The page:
American painter Thomas Cole is best known for his detailed depictions of the American countryside, depicted in accordance with the tenets of Romanticism and Naturalism. As a founder of the Hudson River School, Cole was instrumental in this development and depiction of the American landscape.
However, not all landscapes depicted by Cole were based on actual existing locations. Indeed, while even his depictions of existing landscapes often exhibited idealistic interpretations of nature, some of his most famous paintings were not based on actual landscapes at all. Among these works, we find the aptly named “The Titan’s Goblet”. This masterpiece was painted by Thomas Cole in 1833 and its deeper meaning has been open to interpretation ever since. It was painted on a fairly small canvas which contrasts nicely to the immensity of the subject, and was done using a very thin layer of paint, maybe because Cole painted this subject for himself rather than for any specific sponsor. However, its humble beginnings none withstanding, it was a masterful execution of a mind boggling subject: An immense mountain landscape amid which rests an immense goblet. The Goblet is filled with water and along its shores people are living, while they spend their days sailing on the waters of the goblet itself. From the sides of the goblet, some water falls to the landscape below and where it lands, life emerges.
The interpretations of such an immense work have obviously been many and varied. Cole himself did not provide any text on the subject, which only heightens the speculation on the real meaning of the painting. Some early speculation focused on the similarity of the goblet to a tree and went to compare it to Yggdrasil of the Norse Methodology, though this interpretation was later abandoned as it was very unlikely that Cole had even heard of the Norse Gods and their detailed mythology.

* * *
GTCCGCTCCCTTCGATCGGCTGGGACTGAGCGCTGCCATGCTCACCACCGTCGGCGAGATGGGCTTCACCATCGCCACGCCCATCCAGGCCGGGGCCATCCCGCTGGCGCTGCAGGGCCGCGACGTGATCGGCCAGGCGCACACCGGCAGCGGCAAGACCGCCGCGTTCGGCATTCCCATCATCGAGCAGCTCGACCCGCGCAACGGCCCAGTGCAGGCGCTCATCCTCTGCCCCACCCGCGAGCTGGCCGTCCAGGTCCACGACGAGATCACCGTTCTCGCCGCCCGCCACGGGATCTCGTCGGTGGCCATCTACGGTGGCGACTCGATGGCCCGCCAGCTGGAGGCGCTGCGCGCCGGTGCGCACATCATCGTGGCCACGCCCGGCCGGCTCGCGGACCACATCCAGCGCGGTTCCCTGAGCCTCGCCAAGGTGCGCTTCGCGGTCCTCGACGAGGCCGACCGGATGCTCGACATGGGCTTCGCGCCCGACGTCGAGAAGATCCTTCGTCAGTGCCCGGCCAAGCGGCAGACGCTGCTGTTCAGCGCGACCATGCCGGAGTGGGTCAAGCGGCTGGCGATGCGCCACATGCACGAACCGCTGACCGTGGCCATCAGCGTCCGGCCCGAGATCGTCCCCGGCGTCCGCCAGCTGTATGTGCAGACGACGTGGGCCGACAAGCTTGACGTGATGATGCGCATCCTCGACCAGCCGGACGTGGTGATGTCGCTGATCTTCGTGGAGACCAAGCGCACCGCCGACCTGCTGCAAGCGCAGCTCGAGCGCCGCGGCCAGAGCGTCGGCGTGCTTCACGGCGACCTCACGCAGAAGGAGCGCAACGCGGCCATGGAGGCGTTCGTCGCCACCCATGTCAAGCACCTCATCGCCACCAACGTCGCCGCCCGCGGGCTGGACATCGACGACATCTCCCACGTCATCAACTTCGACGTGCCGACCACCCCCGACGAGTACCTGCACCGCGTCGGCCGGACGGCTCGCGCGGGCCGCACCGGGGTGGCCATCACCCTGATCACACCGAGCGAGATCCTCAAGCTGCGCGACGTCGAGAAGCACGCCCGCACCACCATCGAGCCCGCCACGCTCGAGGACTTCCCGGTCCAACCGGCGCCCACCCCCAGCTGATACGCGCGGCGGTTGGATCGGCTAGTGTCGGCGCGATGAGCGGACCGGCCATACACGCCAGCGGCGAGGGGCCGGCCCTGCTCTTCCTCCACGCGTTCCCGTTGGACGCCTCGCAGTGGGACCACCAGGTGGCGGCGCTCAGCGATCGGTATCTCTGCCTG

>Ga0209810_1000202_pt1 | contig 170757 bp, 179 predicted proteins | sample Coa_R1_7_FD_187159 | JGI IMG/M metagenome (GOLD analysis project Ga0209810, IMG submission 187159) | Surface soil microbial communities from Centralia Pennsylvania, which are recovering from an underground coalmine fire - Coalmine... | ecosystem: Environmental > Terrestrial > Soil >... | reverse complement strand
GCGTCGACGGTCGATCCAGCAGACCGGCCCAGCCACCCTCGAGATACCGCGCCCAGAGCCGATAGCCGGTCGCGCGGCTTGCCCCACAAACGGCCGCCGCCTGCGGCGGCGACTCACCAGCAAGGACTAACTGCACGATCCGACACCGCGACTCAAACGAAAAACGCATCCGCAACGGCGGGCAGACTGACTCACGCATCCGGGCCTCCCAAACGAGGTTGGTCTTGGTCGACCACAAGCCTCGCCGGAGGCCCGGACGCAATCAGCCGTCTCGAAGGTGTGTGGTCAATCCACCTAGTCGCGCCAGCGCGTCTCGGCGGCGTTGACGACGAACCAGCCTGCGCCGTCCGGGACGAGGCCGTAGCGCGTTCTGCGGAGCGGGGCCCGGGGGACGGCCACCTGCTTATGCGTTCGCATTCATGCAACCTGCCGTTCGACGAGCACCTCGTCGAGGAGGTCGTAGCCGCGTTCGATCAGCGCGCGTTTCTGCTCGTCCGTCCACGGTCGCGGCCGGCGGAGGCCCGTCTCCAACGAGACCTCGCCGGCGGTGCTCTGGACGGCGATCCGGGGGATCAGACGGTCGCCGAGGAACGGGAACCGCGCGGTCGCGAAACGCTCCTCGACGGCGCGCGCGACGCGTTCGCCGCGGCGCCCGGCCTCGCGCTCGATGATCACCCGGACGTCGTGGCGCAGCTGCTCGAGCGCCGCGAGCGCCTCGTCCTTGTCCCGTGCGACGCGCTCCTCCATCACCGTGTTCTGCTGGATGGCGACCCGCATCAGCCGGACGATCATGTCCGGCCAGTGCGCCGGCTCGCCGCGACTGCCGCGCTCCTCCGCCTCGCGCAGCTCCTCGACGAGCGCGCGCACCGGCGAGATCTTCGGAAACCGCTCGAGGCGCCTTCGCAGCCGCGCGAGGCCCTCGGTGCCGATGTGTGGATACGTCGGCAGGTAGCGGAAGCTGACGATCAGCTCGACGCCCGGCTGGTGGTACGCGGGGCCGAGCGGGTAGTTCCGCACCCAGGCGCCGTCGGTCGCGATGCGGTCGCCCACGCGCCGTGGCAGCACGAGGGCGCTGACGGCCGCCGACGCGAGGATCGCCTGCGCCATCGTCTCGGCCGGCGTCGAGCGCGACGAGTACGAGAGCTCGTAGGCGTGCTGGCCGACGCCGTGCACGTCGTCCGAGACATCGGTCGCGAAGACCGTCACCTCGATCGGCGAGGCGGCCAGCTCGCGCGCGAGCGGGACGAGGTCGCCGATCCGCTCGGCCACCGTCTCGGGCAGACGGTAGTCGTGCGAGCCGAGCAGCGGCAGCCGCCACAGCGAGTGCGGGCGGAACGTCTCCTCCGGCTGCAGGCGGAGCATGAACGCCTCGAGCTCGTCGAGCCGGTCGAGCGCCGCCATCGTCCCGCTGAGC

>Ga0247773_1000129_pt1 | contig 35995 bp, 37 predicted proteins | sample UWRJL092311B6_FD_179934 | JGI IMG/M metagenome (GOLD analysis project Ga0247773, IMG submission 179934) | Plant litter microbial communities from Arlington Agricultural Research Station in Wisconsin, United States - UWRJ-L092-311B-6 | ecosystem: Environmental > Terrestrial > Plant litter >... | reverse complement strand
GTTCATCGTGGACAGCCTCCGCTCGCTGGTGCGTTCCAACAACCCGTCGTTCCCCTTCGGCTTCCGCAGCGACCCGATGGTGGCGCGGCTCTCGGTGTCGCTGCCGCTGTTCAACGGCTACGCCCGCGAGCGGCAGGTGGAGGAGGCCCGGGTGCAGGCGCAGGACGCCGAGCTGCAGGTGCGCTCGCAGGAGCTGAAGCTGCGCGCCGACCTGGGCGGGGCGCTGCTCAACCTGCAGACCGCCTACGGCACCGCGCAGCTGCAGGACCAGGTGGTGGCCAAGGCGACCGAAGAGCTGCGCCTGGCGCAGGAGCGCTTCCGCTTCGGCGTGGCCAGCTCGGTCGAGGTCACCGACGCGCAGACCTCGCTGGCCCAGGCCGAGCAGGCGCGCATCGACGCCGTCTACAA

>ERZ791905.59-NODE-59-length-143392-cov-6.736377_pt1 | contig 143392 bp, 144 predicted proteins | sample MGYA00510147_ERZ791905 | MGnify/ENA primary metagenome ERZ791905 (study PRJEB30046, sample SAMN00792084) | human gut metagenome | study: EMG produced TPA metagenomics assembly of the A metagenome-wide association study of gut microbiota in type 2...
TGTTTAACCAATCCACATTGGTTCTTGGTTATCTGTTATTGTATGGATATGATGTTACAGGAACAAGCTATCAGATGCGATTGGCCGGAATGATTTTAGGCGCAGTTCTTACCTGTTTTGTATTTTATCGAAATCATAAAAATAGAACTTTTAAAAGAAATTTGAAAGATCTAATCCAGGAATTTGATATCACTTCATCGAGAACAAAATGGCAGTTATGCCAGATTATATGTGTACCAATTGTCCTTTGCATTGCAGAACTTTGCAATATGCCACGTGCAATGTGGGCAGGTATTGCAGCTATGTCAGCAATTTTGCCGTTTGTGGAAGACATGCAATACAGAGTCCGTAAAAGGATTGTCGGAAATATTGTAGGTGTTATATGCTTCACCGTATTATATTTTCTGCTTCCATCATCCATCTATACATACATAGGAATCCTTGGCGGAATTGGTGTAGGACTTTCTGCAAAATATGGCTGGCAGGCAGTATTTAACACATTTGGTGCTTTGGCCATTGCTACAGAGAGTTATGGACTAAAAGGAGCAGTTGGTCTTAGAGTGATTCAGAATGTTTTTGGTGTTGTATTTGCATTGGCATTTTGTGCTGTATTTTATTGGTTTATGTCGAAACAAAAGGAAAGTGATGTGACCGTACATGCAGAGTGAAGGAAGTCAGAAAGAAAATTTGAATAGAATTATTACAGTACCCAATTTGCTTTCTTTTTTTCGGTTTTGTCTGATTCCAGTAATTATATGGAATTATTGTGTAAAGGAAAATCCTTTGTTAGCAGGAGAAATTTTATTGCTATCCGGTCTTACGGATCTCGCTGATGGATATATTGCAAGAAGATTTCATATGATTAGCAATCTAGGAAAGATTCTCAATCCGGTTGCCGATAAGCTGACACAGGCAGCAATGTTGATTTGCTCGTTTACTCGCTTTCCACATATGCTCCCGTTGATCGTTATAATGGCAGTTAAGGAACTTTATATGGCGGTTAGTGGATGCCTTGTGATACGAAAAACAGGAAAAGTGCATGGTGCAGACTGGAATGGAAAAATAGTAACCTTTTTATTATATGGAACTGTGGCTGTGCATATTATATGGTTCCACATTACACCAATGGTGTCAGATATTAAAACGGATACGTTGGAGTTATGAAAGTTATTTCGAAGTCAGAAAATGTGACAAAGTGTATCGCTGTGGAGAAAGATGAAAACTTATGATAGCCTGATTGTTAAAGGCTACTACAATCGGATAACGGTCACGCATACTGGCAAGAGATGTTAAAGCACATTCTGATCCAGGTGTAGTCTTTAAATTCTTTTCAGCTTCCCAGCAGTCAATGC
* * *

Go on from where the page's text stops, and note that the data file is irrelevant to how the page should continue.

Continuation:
Another more inviting interpretation, supported by the name of the painting itself, lends the inspiration to the realm of the Greek gods. With the titans of that Mythology being gigantic beings that did craft giant stone objects, this interpretation lends itself more easily. That the titans were themselves also givers of life can be seen as reflected in the life giving characteristics of the goblet in the painting. The presence of both a Greek temple and an Italian palace on the banks of the goblet also further lends credibility to such a Mediterranean interpretation.
However, Louis Legrand Noble who was both a friend and biographer of Cole did not mention any such Mythological connection – and we could rightly have expected him to know. Rather, he wrote:
“There (the goblet) stands, rather reposes upon its shaft, a tower-like mossy structure, light as a bubble, and yet a section of a substantial globe. As the eye circles its wide rolling brim, a circumference of many miles, it finds itself in fairy land; in accordance though with nature on her broadest scale… Tourists might travel in the countries of this imperial ring, and trace their fancies on many a romantic page. Here steeped in the golden splendors of a summer sunset, is a little sea from Greece, or Holy Land, with Greek and Syrian life, Greek and Syrian nature looking out upon its quiet waters.”
So in his interpretation, we are rather looking at a utopic fairy land where romantic fantasies can come to life. In other words it is a world of dreams, set above the lands of normal mortals. It is the illustration of a dream. In such an interpretation, the title itself only refers to the size of the goblet, and the painting to a romantic idea. As Cole’s paintings were highly influenced by Romanticism, this is definitely another possibility.
In recognition of the unique nature of The Titan’s goblet, it was the only pre-20th century painting included in the New York Museum of Modern Arts 1936 “Fantastic Art, Dada, Surrealism” exhibition. The painting can today be found on display at the Metropolitan Museum of Arts in New York.